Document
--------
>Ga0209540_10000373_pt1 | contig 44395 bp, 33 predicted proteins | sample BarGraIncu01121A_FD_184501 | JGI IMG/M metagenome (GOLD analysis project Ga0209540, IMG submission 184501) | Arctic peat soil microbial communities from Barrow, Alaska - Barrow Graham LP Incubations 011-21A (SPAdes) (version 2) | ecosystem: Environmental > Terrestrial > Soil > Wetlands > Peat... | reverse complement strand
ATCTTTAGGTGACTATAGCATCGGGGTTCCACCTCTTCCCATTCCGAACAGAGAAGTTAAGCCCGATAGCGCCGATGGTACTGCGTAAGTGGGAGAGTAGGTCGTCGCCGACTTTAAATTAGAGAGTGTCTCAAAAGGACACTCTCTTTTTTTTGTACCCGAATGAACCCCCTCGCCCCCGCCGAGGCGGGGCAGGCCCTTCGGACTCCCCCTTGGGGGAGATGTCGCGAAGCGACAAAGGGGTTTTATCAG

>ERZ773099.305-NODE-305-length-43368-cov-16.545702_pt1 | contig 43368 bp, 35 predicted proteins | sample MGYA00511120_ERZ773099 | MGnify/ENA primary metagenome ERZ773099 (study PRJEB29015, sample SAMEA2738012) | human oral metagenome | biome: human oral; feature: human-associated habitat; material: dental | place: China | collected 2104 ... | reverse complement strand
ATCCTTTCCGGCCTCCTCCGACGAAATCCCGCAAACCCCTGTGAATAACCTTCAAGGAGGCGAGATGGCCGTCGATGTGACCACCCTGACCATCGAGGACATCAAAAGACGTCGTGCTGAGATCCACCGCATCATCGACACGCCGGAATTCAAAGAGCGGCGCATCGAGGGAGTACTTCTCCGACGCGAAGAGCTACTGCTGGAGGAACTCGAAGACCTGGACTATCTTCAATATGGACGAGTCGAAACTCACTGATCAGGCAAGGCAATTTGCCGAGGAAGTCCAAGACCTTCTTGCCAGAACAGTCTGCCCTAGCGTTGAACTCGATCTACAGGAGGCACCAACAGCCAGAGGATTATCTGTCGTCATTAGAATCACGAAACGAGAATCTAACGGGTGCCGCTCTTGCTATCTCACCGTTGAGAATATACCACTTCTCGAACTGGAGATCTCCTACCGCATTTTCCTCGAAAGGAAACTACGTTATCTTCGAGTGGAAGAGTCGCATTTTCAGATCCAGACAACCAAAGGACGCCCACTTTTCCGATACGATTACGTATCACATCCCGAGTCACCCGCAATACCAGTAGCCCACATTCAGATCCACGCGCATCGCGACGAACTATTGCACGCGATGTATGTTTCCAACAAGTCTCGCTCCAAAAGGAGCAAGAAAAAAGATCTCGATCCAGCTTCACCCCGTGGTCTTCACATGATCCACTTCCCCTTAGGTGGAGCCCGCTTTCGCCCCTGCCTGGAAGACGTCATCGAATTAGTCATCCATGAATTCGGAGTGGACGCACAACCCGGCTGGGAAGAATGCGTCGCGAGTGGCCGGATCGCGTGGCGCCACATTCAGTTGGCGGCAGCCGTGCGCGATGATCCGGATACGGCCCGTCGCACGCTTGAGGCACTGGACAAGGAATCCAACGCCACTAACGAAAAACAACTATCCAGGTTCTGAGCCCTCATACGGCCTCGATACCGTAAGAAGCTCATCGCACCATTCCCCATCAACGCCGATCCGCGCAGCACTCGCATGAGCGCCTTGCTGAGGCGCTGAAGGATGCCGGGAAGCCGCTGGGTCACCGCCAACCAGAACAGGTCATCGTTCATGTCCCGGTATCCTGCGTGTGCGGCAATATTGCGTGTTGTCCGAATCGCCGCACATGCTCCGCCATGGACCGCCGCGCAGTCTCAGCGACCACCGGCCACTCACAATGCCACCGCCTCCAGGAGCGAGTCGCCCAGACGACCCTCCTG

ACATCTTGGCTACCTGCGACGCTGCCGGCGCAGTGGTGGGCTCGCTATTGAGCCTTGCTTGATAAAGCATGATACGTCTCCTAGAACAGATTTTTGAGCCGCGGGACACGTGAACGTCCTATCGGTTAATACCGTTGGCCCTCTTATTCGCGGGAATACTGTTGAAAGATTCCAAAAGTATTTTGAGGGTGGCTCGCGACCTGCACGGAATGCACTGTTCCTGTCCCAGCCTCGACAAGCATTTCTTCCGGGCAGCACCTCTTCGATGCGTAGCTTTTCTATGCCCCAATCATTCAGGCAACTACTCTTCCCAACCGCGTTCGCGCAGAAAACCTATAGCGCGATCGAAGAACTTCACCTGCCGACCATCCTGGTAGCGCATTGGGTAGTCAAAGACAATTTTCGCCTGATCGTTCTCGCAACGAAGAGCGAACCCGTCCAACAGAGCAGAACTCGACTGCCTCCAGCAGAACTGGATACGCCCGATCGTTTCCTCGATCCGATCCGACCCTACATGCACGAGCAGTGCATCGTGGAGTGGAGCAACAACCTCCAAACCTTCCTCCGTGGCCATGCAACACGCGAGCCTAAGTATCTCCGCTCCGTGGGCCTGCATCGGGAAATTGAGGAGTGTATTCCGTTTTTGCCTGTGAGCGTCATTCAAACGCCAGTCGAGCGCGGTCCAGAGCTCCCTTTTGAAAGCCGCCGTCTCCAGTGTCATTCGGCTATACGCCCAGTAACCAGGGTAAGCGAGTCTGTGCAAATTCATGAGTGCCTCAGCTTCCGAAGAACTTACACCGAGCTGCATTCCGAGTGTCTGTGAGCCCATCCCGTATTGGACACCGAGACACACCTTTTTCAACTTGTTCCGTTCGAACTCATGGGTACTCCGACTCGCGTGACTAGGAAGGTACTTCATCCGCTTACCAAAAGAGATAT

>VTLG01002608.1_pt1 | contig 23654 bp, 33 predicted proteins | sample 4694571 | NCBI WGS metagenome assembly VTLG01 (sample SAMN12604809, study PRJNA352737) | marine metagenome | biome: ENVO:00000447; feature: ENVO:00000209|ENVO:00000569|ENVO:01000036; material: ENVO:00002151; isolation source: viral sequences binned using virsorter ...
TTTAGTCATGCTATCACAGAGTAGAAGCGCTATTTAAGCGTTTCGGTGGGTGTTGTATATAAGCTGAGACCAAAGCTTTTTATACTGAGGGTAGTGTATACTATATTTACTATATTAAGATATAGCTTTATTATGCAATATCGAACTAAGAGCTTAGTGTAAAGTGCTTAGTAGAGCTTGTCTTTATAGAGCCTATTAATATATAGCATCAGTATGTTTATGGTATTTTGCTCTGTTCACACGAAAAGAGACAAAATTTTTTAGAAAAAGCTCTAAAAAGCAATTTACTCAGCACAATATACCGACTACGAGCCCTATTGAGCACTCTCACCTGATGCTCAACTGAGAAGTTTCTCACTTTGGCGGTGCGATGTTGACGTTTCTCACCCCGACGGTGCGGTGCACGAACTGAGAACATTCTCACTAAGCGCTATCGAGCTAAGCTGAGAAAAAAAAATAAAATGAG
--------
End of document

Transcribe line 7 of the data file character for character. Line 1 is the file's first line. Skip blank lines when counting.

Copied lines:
TTTAGTCATGCTATCACAGAGTAGAAGCGCTATTTAAGCGTTTCGGTGGGTGTTGTATATAAGCTGAGACCAAAGCTTTTTATACTGAGGGTAGTGTATACTATATTTACTATATTAAGATATAGCTTTATTATGCAATATCGAACTAAGAGCTTAGTGTAAAGTGCTTAGTAGAGCTTGTCTTTATAGAGCCTATTAATATATAGCATCAGTATGTTTATGGTATTTTGCTCTGTTCACACGAAAAGAGACAAAATTTTTTAGAAAAAGCTCTAAAAAGCAATTTACTCAGCACAATATACCGACTACGAGCCCTATTGAGCACTCTCACCTGATGCTCAACTGAGAAGTTTCTCACTTTGGCGGTGCGATGTTGACGTTTCTCACCCCGACGGTGCGGTGCACGAACTGAGAACATTCTCACTAAGCGCTATCGAGCTAAGCTGAGAAAAAAAAATAAAATGAG